LHHS

Lake Highlands High School Principal Kerri Jones can’t guarantee peace and harmony across America after today’s election, but she is working to ensure her students stand together, no matter the outcome. Last night, she enlisted the help of Wildcat parents to urge all students to support each other, whether their favorite candidates win or lose.

Jones emailed parents encouraging “passionate participation in the political and electoral process, especially by our young people.” She also shared her concerns.

“It’s equally important that as Americans, we understand other citizens have the same right to hold differing opinions, and that while discourse and discussion can be spirited, it should not cross a line toward demeaning, bullying, or threatening those with different viewpoints.”

“Regardless of the outcome of our elections, there will be students returning to school this week who will feel elated and empowered, and students who will feel angry and bitter. In that environment, we will need to come back together as a school community,” continued Jones.

Former Lake Highlands Junior High Principal Carrie Breedlove, who now leads J.J. Pearce, helped craft the message along with principals at Berkner and Richardson High. All intend to send versions to parents at their own schools before voting is finished. Election Day is a holiday in Richardson ISD since community members are in and out of school buildings for voting all day. Students return to class Wednesday.

You may read the full text of Jones’ letter to LHHS parents here:

Dear Wildcat Parents,

On the eve of Election Day, I want to reach out to ask for your help. Depending on your personal viewpoints, this election season may be viewed as somewhere between spirited to rancorous, with strong expressions of belief and opinions being common for many in our community, including among our students. Expressing political opinions and beliefs is a right we all have as Americans, and passionate participation in the political and electoral process, especially by our young people, is positive and encouraging.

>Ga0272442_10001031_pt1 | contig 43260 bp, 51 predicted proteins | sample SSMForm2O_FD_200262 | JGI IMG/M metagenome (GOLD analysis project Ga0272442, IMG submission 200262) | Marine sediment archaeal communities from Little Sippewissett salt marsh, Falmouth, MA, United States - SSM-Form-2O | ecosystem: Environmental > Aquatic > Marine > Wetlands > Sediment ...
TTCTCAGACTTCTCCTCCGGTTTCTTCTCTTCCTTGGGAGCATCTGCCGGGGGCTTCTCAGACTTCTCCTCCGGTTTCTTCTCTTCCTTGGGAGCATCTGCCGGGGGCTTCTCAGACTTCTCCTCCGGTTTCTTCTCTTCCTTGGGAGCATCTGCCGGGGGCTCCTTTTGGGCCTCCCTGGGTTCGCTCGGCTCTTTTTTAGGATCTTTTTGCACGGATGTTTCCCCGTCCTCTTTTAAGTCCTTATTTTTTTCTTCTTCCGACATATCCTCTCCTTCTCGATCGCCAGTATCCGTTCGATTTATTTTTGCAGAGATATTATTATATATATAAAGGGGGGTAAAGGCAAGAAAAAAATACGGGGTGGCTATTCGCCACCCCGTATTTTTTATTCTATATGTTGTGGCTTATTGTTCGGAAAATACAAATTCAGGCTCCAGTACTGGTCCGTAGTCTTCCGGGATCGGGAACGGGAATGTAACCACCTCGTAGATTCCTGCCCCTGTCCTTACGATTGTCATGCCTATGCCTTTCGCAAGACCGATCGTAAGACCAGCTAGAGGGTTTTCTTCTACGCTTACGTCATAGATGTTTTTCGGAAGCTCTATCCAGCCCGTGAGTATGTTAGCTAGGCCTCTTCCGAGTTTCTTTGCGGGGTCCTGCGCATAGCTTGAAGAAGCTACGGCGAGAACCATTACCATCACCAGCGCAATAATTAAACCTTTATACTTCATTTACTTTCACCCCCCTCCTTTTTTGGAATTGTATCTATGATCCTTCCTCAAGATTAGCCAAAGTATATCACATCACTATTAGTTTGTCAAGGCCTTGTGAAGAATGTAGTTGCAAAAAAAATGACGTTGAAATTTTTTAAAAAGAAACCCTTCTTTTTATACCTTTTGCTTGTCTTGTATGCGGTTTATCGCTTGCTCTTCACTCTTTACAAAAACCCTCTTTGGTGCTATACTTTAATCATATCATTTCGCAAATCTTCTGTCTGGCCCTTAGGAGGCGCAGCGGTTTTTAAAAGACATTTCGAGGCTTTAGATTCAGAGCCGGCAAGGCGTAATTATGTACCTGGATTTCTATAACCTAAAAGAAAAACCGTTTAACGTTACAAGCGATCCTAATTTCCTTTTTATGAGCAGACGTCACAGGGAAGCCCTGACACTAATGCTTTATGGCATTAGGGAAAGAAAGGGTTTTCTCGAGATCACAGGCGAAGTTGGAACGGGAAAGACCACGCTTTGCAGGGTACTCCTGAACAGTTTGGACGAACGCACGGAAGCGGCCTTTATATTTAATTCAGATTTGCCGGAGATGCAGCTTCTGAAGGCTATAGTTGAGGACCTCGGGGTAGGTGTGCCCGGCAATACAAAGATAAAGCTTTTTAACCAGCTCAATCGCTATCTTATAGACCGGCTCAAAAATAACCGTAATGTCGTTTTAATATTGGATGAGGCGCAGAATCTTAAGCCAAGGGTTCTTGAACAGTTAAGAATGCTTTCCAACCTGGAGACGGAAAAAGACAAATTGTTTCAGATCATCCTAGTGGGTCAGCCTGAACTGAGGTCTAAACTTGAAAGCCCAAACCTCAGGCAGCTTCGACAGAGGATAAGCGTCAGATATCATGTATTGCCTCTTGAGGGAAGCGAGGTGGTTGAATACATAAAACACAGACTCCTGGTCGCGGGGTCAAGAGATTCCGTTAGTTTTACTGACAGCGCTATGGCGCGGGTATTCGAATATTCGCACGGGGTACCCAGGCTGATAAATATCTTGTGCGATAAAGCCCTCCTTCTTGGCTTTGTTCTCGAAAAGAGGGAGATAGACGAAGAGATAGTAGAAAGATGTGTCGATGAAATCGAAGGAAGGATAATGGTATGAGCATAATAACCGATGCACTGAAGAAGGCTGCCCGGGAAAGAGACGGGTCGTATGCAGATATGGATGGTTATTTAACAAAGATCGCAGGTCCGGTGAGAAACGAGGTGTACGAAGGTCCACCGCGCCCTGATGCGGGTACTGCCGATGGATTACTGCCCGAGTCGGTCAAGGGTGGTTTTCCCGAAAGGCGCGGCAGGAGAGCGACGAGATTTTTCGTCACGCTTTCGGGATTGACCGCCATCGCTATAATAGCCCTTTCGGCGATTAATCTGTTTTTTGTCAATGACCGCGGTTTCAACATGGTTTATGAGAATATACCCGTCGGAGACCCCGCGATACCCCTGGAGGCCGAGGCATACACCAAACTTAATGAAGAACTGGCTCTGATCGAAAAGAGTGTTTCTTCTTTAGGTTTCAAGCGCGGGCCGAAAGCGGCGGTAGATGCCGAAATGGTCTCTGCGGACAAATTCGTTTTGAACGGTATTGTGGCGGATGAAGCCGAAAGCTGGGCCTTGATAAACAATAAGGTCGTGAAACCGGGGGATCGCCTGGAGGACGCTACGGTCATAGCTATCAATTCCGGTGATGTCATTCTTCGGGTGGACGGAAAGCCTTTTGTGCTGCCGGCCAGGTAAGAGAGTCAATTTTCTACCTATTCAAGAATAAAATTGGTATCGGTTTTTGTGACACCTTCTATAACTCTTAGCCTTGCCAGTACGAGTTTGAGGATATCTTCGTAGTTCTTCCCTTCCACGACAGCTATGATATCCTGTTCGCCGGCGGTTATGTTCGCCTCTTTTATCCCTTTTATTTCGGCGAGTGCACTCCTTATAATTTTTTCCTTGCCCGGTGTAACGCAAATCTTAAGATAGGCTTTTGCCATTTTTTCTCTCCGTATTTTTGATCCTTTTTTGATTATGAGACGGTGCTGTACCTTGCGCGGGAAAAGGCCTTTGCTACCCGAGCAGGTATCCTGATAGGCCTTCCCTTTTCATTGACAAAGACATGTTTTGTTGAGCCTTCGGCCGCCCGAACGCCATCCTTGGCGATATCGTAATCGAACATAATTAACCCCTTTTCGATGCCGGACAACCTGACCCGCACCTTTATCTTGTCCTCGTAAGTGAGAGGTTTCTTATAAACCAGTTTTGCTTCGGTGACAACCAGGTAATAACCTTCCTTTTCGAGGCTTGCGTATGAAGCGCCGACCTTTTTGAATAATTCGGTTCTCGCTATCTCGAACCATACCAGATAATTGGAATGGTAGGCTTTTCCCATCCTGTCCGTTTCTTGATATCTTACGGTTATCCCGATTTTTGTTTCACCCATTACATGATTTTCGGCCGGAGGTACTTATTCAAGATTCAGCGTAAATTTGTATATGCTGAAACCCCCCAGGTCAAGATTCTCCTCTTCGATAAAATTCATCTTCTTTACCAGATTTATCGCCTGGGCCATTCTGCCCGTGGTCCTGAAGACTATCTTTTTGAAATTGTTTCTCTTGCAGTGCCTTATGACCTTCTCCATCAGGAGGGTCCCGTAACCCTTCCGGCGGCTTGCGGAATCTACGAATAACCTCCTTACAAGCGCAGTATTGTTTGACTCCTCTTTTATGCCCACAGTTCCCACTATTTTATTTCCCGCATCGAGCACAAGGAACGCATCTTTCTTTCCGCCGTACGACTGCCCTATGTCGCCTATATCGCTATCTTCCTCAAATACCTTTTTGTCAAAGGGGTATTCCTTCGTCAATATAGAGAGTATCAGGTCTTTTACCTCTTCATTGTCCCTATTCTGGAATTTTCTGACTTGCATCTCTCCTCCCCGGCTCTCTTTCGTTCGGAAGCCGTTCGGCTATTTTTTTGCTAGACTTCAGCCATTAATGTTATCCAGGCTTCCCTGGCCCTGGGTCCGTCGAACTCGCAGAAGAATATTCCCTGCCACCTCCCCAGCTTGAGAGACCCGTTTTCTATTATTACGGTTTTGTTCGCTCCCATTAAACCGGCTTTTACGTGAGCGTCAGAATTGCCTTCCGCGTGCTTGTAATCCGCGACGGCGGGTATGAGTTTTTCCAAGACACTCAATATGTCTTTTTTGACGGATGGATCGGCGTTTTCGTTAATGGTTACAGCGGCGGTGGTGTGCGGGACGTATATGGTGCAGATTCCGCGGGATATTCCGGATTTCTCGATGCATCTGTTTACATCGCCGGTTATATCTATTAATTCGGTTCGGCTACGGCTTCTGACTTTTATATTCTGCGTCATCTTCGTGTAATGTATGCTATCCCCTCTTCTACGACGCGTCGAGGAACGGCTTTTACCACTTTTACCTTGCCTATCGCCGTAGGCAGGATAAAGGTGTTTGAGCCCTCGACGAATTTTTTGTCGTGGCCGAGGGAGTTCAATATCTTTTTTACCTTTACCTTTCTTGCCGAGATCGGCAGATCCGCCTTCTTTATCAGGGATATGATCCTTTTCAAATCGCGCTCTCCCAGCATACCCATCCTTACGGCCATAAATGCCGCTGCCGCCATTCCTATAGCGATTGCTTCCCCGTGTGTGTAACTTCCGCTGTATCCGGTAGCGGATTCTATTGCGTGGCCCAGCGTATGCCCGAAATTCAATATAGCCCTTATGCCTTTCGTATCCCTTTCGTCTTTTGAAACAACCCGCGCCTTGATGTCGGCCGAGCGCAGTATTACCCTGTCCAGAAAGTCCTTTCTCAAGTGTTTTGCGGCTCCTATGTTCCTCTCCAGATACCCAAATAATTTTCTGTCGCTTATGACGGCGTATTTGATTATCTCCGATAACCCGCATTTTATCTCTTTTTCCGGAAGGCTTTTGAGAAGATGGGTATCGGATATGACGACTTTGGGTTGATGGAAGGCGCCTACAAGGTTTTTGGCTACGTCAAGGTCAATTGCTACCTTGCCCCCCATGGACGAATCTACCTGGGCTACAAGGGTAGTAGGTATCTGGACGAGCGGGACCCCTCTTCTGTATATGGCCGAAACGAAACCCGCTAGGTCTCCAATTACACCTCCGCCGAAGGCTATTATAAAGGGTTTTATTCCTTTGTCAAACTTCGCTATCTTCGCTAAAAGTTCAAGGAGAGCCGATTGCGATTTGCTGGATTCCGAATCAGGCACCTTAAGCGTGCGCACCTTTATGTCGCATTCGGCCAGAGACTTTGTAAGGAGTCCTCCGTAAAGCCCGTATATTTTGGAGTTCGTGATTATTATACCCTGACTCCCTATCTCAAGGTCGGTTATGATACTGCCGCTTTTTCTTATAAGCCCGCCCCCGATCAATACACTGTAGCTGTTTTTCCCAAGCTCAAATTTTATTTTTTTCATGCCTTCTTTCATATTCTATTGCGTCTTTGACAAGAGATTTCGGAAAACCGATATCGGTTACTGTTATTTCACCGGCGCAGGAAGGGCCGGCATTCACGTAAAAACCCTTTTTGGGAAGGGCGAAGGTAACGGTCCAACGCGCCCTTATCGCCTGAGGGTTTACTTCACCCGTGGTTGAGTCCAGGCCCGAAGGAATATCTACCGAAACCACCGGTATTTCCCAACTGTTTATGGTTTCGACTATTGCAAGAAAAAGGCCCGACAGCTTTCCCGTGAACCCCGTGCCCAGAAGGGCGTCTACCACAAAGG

However, it’s equally important that as Americans, we understand other citizens have the same right to hold differing opinions, and that while discourse and discussion can be spirited, it should not cross a line toward demeaning, bullying, or threatening those with different viewpoints.

Regardless of the outcome of our elections, there will be students returning to school this week who will feel elated and empowered, and students who will feel angry and bitter.  In that environment, we will need to come back together as a school community to do the many things: learning, studying, practicing, performing, supporting and encouraging, that make our school the place we all want it to be as educators, parents and students. This is where I would like your help.

Please take a few minutes to talk with your student about the importance of treating others with respect. If your child is pleased with the election result, it is fine to feel happy, but words or actions, including social media posts, that demean other students or disrupt our school cannot and will not be tolerated. Experiencing success is a time for respect, gratitude and grace, not taunts or bullying. Likewise, if the election result leaves your child upset and disappointed, it is not a reason or excuse to lash out, make threats, or take action against other students with differing viewpoints. It is in no one’s best interest for the election result to be disruptive to our school or have to lead to personal consequences for anyone.

Diversity is a strength, and the diversity of opinion within our school can make us stronger, but only if fellow students treat each other with the respect that every person deserves and would like to be treated themselves. We are part of the same school, in the same community, in the same state and in the same country.  We can be better, together, if we let ourselves be, and as adults it is part of our responsibility to encourage that in our students.

As your student heads back to school on Wednesday, a brief reminder about the golden rule can go a long way toward making this day better for our kids.

Sincerely,

Kerri L. Jones

Principal

Lake Highlands High School